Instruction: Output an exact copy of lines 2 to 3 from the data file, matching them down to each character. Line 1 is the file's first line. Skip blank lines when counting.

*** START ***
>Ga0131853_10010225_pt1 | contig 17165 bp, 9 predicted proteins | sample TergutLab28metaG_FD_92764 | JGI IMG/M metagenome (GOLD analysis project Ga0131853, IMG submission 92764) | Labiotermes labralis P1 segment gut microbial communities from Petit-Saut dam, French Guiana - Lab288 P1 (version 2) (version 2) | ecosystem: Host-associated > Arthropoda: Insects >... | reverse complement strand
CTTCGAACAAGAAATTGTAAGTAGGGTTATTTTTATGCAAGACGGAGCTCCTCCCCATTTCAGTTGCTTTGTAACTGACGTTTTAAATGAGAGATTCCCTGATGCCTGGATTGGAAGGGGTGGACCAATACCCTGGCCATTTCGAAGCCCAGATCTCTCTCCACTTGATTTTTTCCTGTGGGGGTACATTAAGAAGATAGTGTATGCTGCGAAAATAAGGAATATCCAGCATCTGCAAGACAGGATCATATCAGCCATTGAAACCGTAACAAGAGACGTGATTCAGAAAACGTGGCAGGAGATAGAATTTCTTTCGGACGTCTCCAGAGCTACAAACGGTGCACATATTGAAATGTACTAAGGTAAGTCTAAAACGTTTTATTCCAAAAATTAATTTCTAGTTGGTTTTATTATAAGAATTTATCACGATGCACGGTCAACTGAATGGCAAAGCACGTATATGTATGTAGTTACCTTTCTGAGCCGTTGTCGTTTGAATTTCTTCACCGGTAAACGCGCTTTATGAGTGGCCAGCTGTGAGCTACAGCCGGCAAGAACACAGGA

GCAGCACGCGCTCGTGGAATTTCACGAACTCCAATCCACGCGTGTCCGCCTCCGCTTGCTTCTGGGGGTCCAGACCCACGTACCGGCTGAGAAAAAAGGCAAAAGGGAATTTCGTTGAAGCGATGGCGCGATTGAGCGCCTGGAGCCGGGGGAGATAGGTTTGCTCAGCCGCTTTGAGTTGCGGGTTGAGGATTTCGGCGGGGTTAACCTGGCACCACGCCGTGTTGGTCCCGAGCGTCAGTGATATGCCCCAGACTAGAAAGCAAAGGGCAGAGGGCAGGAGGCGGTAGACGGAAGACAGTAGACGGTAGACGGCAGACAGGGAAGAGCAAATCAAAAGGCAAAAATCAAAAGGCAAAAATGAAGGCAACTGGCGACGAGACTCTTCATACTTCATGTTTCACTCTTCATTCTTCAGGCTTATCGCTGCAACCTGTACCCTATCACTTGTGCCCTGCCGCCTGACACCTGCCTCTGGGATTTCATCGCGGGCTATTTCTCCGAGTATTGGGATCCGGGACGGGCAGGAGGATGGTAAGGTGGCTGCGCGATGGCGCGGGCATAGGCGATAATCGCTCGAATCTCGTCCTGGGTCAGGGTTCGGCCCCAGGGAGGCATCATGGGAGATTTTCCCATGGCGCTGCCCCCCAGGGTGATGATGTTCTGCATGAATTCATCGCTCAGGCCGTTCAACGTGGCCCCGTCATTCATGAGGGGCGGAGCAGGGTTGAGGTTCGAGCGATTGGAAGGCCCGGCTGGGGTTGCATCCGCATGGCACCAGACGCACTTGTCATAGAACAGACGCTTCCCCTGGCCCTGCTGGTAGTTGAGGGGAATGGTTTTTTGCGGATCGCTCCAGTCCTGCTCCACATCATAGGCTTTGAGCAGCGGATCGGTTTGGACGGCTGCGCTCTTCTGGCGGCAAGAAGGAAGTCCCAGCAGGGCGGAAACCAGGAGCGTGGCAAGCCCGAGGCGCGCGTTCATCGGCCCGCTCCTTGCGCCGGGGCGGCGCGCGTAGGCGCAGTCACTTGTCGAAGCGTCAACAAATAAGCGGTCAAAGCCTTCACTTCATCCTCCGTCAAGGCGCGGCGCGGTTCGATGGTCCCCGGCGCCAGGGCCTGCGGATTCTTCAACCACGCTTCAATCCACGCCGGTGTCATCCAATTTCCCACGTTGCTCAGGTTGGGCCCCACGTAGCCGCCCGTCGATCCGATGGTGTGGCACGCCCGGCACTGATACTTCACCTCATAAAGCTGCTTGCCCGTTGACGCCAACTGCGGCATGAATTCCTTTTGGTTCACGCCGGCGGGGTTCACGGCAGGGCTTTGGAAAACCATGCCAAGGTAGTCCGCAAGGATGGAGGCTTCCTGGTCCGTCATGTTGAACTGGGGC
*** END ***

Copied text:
CTTCGAACAAGAAATTGTAAGTAGGGTTATTTTTATGCAAGACGGAGCTCCTCCCCATTTCAGTTGCTTTGTAACTGACGTTTTAAATGAGAGATTCCCTGATGCCTGGATTGGAAGGGGTGGACCAATACCCTGGCCATTTCGAAGCCCAGATCTCTCTCCACTTGATTTTTTCCTGTGGGGGTACATTAAGAAGATAGTGTATGCTGCGAAAATAAGGAATATCCAGCATCTGCAAGACAGGATCATATCAGCCATTGAAACCGTAACAAGAGACGTGATTCAGAAAACGTGGCAGGAGATAGAATTTCTTTCGGACGTCTCCAGAGCTACAAACGGTGCACATATTGAAATGTACTAAGGTAAGTCTAAAACGTTTTATTCCAAAAATTAATTTCTAGTTGGTTTTATTATAAGAATTTATCACGATGCACGGTCAACTGAATGGCAAAGCACGTATATGTATGTAGTTACCTTTCTGAGCCGTTGTCGTTTGAATTTCTTCACCGGTAAACGCGCTTTATGAGTGGCCAGCTGTGAGCTACAGCCGGCAAGAACACAGGA

GCAGCACGCGCTCGTGGAATTTCACGAACTCCAATCCACGCGTGTCCGCCTCCGCTTGCTTCTGGGGGTCCAGACCCACGTACCGGCTGAGAAAAAAGGCAAAAGGGAATTTCGTTGAAGCGATGGCGCGATTGAGCGCCTGGAGCCGGGGGAGATAGGTTTGCTCAGCCGCTTTGAGTTGCGGGTTGAGGATTTCGGCGGGGTTAACCTGGCACCACGCCGTGTTGGTCCCGAGCGTCAGTGATATGCCCCAGACTAGAAAGCAAAGGGCAGAGGGCAGGAGGCGGTAGACGGAAGACAGTAGACGGTAGACGGCAGACAGGGAAGAGCAAATCAAAAGGCAAAAATCAAAAGGCAAAAATGAAGGCAACTGGCGACGAGACTCTTCATACTTCATGTTTCACTCTTCATTCTTCAGGCTTATCGCTGCAACCTGTACCCTATCACTTGTGCCCTGCCGCCTGACACCTGCCTCTGGGATTTCATCGCGGGCTATTTCTCCGAGTATTGGGATCCGGGACGGGCAGGAGGATGGTAAGGTGGCTGCGCGATGGCGCGGGCATAGGCGATAATCGCTCGAATCTCGTCCTGGGTCAGGGTTCGGCCCCAGGGAGGCATCATGGGAGATTTTCCCATGGCGCTGCCCCCCAGGGTGATGATGTTCTGCATGAATTCATCGCTCAGGCCGTTCAACGTGGCCCCGTCATTCATGAGGGGCGGAGCAGGGTTGAGGTTCGAGCGATTGGAAGGCCCGGCTGGGGTTGCATCCGCATGGCACCAGACGCACTTGTCATAGAACAGACGCTTCCCCTGGCCCTGCTGGTAGTTGAGGGGAATGGTTTTTTGCGGATCGCTCCAGTCCTGCTCCACATCATAGGCTTTGAGCAGCGGATCGGTTTGGACGGCTGCGCTCTTCTGGCGGCAAGAAGGAAGTCCCAGCAGGGCGGAAACCAGGAGCGTGGCAAGCCCGAGGCGCGCGTTCATCGGCCCGCTCCTTGCGCCGGGGCGGCGCGCGTAGGCGCAGTCACTTGTCGAAGCGTCAACAAATAAGCGGTCAAAGCCTTCACTTCATCCTCCGTCAAGGCGCGGCGCGGTTCGATGGTCCCCGGCGCCAGGGCCTGCGGATTCTTCAACCACGCTTCAATCCACGCCGGTGTCATCCAATTTCCCACGTTGCTCAGGTTGGGCCCCACGTAGCCGCCCGTCGATCCGATGGTGTGGCACGCCCGGCACTGATACTTCACCTCATAAAGCTGCTTGCCCGTTGACGCCAACTGCGGCATGAATTCCTTTTGGTTCACGCCGGCGGGGTTCACGGCAGGGCTTTGGAAAACCATGCCAAGGTAGTCCGCAAGGATGGAGGCTTCCTGGTCCGTCATGTTGAACTGGGGC